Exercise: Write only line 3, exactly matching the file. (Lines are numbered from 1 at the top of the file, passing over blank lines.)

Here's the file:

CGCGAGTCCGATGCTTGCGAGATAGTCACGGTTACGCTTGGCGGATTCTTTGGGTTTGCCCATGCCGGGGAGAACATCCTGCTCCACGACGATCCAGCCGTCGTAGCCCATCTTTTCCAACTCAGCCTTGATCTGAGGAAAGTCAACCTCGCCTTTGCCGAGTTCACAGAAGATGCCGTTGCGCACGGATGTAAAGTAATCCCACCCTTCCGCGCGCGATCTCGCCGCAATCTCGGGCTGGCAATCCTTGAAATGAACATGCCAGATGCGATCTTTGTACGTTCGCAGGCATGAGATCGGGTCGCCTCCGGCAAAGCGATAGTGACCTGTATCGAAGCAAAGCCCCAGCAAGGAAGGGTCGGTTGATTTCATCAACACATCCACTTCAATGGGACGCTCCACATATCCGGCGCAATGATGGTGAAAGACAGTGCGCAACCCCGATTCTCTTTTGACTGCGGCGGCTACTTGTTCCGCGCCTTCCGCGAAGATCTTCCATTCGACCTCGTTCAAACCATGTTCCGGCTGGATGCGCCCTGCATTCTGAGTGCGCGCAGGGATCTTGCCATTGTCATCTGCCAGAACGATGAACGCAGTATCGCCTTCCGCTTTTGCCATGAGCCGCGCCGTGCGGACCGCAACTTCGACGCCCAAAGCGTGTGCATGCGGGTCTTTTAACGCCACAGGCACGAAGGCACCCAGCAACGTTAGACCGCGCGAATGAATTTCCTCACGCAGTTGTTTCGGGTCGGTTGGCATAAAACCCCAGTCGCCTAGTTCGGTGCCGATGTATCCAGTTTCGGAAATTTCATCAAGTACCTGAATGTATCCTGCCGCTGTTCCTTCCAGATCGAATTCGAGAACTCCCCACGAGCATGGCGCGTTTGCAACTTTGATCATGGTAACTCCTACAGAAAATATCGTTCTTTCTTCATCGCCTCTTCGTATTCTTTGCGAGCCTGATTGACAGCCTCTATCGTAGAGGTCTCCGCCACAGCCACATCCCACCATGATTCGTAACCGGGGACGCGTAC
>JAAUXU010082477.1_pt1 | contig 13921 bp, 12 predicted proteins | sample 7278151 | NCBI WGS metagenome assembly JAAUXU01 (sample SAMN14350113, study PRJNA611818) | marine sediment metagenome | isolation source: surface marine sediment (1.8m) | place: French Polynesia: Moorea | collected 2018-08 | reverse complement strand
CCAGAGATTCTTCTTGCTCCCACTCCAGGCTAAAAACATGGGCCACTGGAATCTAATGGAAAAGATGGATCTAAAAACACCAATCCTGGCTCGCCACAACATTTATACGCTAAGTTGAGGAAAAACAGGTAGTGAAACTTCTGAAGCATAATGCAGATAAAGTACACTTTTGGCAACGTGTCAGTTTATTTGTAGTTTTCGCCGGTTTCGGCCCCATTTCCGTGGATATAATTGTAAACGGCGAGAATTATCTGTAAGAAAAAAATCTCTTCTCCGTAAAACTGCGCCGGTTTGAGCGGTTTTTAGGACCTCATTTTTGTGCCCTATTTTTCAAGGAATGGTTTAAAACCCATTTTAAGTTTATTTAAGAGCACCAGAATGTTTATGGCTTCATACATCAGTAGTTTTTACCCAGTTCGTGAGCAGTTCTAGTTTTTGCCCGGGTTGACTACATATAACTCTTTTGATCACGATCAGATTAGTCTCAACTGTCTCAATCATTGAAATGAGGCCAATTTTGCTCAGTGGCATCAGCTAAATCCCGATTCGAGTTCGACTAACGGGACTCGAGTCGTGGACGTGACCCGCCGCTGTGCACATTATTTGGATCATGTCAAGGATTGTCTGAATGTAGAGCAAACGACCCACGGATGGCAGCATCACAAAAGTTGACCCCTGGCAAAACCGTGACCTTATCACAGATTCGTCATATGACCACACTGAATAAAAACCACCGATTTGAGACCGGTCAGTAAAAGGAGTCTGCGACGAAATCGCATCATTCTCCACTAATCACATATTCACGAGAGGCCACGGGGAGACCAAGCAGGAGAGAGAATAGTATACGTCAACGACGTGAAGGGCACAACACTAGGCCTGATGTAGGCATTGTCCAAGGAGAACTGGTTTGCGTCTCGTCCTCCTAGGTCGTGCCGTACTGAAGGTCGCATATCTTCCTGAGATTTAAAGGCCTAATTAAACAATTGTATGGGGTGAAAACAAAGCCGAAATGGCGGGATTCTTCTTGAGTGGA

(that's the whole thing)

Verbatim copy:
CCAGAGATTCTTCTTGCTCCCACTCCAGGCTAAAAACATGGGCCACTGGAATCTAATGGAAAAGATGGATCTAAAAACACCAATCCTGGCTCGCCACAACATTTATACGCTAAGTTGAGGAAAAACAGGTAGTGAAACTTCTGAAGCATAATGCAGATAAAGTACACTTTTGGCAACGTGTCAGTTTATTTGTAGTTTTCGCCGGTTTCGGCCCCATTTCCGTGGATATAATTGTAAACGGCGAGAATTATCTGTAAGAAAAAAATCTCTTCTCCGTAAAACTGCGCCGGTTTGAGCGGTTTTTAGGACCTCATTTTTGTGCCCTATTTTTCAAGGAATGGTTTAAAACCCATTTTAAGTTTATTTAAGAGCACCAGAATGTTTATGGCTTCATACATCAGTAGTTTTTACCCAGTTCGTGAGCAGTTCTAGTTTTTGCCCGGGTTGACTACATATAACTCTTTTGATCACGATCAGATTAGTCTCAACTGTCTCAATCATTGAAATGAGGCCAATTTTGCTCAGTGGCATCAGCTAAATCCCGATTCGAGTTCGACTAACGGGACTCGAGTCGTGGACGTGACCCGCCGCTGTGCACATTATTTGGATCATGTCAAGGATTGTCTGAATGTAGAGCAAACGACCCACGGATGGCAGCATCACAAAAGTTGACCCCTGGCAAAACCGTGACCTTATCACAGATTCGTCATATGACCACACTGAATAAAAACCACCGATTTGAGACCGGTCAGTAAAAGGAGTCTGCGACGAAATCGCATCATTCTCCACTAATCACATATTCACGAGAGGCCACGGGGAGACCAAGCAGGAGAGAGAATAGTATACGTCAACGACGTGAAGGGCACAACACTAGGCCTGATGTAGGCATTGTCCAAGGAGAACTGGTTTGCGTCTCGTCCTCCTAGGTCGTGCCGTACTGAAGGTCGCATATCTTCCTGAGATTTAAAGGCCTAATTAAACAATTGTATGGGGTGAAAACAAAGCCGAAATGGCGGGATTCTTCTTGAGTGGA